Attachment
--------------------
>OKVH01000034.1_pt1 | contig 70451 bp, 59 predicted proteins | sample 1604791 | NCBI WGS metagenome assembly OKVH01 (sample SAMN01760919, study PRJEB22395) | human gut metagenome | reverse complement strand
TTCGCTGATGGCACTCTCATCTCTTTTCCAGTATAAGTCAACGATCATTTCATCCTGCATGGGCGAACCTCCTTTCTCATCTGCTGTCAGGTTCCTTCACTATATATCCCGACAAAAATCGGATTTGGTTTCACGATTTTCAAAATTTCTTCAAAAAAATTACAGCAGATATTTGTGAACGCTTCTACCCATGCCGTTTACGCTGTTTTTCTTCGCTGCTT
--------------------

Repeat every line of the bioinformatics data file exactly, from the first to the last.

>OKVH01000034.1_pt1 | contig 70451 bp, 59 predicted proteins | sample 1604791 | NCBI WGS metagenome assembly OKVH01 (sample SAMN01760919, study PRJEB22395) | human gut metagenome | reverse complement strand
TTCGCTGATGGCACTCTCATCTCTTTTCCAGTATAAGTCAACGATCATTTCATCCTGCATGGGCGAACCTCCTTTCTCATCTGCTGTCAGGTTCCTTCACTATATATCCCGACAAAAATCGGATTTGGTTTCACGATTTTCAAAATTTCTTCAAAAAAATTACAGCAGATATTTGTGAACGCTTCTACCCATGCCGTTTACGCTGTTTTTCTTCGCTGCTT